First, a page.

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Signs of Depression Linked to mAb Therapy Nonresponse in Patients With Severe Asthma


A recent study found that depressive symptoms improved among patients with severe asthma who responded to monoclonal antibody (mAb) therapy, but baseline depression symptoms were associated with lower therapy response rates.

In a study of patients with severe asthma treated with monoclonal antibody (mAb) therapy, those with symptoms of depression prior to therapy initiation showed less mAb therapy response compared with the general population, and patients whose psychological symptoms were due to severe asthma showed less symptoms after effective asthma treatment.

The findings were published in the Journal of Asthma and Allergy.

“Patients that respond to mAb-therapy exhibit lower levels of MDD [Major Depressive Disorder]- or GAD [General Anxiety Disorder]-related symptoms and prevalence of probable MDD and GAD decreased significantly after initiation of mAb-therapy,” the study authors wrote. “Logistic regression analysis revealed pre-existing symptoms of depression as a major predictor for nonresponse to mAb-therapy.”

To the researchers’ knowledge, this single-center, retrospective analysis is the first of its kind to examine the possible relation between mAb therapy and mental health, as well as predict mAb nonresponse or decline in mental health status.

Asthma is a chronic condition known to be associated with a high prevalence of mental health disorders, especially depression and anxiety. Although previous research has shown an improvement in self-reported outcomes for anxiety and depressive symptoms among patients with asthma under mAb therapy, a significant number of patients with severe asthma do not respond to mAb therapy.

The study included a total of 82 patients with uncontrolled severe asthma, as defined by the American Thoracic Society and the European Respiratory Society guidelines. Additional data collected included age, sex, body mass index (BMI), smoking status, alcohol consumption, pollution exposure, education attainment, etc.

All patients received treatment for asthma, including medium to high-dose inhaled glucocorticoids and a long-acting β2-agonist. Additionally, patients could receive a second or third controller and/or additional oral corticosteroids therapy, such as mepolizumab, benralizumab, dupilumab, or omalizumab.

Using GAD and MDD questionnaires, the researchers collected data on the patients during routine appointments between March 2020, to March 2022. Follow-up was conducted 3 to 9 months after treatment.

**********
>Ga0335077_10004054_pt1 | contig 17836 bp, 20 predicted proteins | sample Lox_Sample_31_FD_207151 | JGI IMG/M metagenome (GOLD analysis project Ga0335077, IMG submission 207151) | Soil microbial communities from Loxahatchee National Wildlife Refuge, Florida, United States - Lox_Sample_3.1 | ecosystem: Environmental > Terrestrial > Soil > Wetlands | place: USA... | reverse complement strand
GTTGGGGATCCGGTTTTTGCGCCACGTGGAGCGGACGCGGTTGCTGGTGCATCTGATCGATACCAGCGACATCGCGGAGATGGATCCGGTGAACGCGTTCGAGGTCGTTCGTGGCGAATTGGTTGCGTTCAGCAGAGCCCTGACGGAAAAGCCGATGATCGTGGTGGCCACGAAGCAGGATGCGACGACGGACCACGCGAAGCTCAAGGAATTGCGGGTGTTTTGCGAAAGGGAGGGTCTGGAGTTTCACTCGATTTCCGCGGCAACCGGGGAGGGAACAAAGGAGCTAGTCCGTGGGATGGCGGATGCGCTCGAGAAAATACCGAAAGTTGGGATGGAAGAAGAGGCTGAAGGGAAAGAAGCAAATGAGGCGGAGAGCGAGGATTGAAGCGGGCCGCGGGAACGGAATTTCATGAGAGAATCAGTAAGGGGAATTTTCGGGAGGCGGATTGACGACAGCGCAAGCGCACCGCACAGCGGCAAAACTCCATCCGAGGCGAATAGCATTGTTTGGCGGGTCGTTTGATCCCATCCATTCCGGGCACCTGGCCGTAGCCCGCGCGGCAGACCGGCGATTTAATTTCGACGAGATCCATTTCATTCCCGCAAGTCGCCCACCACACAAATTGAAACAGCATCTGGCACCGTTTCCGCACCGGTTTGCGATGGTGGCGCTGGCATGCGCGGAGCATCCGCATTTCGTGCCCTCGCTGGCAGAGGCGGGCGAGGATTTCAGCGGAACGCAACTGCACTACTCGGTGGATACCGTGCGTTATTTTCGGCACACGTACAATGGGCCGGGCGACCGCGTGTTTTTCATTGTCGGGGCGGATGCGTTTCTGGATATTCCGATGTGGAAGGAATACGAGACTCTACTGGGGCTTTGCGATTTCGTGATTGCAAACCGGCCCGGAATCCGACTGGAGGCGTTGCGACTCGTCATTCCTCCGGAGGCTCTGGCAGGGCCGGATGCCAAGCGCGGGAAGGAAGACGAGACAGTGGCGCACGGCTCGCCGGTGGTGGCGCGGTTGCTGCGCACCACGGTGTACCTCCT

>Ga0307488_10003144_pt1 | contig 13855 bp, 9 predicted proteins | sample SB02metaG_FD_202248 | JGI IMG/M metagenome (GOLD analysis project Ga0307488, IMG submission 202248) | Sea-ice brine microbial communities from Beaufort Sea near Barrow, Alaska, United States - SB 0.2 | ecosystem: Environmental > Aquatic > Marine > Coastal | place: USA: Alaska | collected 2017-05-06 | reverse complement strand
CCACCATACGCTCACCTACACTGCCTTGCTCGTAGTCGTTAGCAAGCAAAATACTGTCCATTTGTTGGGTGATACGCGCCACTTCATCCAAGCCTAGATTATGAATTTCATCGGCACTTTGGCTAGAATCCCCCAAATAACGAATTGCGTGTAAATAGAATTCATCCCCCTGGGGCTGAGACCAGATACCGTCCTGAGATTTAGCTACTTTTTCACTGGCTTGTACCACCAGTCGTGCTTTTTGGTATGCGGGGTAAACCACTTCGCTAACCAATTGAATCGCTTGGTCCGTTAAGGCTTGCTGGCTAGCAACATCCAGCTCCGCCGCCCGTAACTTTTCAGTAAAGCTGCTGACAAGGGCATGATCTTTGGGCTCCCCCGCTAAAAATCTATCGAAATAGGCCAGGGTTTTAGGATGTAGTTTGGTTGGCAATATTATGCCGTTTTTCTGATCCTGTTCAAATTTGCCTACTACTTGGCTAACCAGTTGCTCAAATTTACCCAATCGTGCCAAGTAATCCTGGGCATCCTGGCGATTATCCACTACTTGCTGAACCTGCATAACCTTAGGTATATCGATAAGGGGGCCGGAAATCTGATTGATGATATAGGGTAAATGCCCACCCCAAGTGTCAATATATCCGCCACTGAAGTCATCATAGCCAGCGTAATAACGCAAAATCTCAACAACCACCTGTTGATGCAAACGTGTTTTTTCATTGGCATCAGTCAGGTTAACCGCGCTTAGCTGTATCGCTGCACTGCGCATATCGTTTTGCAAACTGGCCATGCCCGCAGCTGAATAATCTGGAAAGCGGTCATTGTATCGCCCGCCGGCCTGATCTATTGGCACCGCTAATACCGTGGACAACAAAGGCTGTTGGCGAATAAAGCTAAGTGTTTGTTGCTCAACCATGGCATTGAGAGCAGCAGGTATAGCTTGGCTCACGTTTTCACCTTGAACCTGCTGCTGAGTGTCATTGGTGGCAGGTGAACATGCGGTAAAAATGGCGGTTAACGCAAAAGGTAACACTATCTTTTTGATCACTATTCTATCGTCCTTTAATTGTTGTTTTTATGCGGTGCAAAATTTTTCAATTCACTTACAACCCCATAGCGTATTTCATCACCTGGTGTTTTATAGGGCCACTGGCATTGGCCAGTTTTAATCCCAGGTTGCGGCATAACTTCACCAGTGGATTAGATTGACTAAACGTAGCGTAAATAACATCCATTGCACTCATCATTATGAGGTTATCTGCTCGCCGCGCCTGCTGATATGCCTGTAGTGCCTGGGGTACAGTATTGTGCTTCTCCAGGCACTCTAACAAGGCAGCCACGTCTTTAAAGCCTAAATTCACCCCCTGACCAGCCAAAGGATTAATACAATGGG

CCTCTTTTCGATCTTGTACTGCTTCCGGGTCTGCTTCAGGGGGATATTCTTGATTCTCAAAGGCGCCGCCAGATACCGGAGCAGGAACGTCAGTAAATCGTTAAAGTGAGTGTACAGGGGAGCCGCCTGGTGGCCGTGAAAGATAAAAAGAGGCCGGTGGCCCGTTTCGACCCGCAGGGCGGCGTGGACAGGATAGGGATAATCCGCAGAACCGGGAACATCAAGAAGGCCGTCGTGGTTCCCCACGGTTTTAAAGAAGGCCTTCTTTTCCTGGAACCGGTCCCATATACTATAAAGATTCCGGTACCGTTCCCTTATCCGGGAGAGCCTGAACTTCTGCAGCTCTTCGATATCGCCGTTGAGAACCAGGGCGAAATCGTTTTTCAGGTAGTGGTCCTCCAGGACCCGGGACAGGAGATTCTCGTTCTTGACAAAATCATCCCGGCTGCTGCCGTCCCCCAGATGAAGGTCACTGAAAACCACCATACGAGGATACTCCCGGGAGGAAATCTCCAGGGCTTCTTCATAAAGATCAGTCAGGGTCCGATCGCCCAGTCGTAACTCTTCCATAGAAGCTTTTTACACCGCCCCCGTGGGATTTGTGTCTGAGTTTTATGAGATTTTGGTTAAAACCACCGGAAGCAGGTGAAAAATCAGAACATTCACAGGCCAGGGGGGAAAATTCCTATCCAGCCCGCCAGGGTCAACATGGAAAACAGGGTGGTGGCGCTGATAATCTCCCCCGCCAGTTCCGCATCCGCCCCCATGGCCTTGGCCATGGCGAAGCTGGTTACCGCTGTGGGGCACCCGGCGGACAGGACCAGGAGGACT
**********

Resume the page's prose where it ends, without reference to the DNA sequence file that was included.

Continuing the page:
A total of 38 (46%) patients undergoing mAb treatment in the study cohort exhibited probable MDD and/or GAD. At the time of initiation, 53% of patients showed signs of probable psychological problems, which the authors noted suggests the prevalence of such symptoms is higher among patients with sever asthma vs the general population in Germany, where the study was conducted.

A total of 61 (74%) patients responded to treatment, and 21 (26%) did not respond to treatment. Furthermore, 24 (39%) responders showed probable MDD and/or GAD compared with 14 (67%) non-responders (P = .030).

"Patients that respond to mAb-therapy exhibit lower levels of MDD- or GAD-related symptoms and prevalence of probable MDD and GAD decreased significantly after initiation of mAb-therapy," the authors wrote. "Logistic regression analysis revealed pre-existing symptoms of depression as a major predictor for non-response to mAb-therapy."

The analysis also showed that patients who responded to mAb therapy experienced improved quality of life, less exacerbations, better lung function, and improved management and control of their asthma compared with patients who did not respond to treatment.

The researchers acknowledge some limitations to the study, including it being retrospective and including a small sample size within a single center. Other limitations include using GAD and MDD scores to select patients for follow-up and did not include a mental disorder diagnosis.

Despite these limitations, the researchers believe that the study suggests mental health may play a part in the responsiveness to mAb therapy for patients with severe asthma and may be a predictor for understanding the appropriate treatment pathway for patients with severe asthma and mental health disorders.

“Taken together, our findings highlight the need for a subsequent psychiatric evaluation in patients suffering most probably from mental disorders and severe asthma as well as for further research regarding possible causal connections between asthma and mental diseases,” wrote the researchers.


Plank PM, Hinze CA, Campbell V, et al. Relationship between the response to antibody therapy and symptoms of depression and anxiety disorders in patients with severe asthma. Journal of Asthma and Allergy. 2023;Volume 16:421-431. doi:10.2147/jaa.s403296

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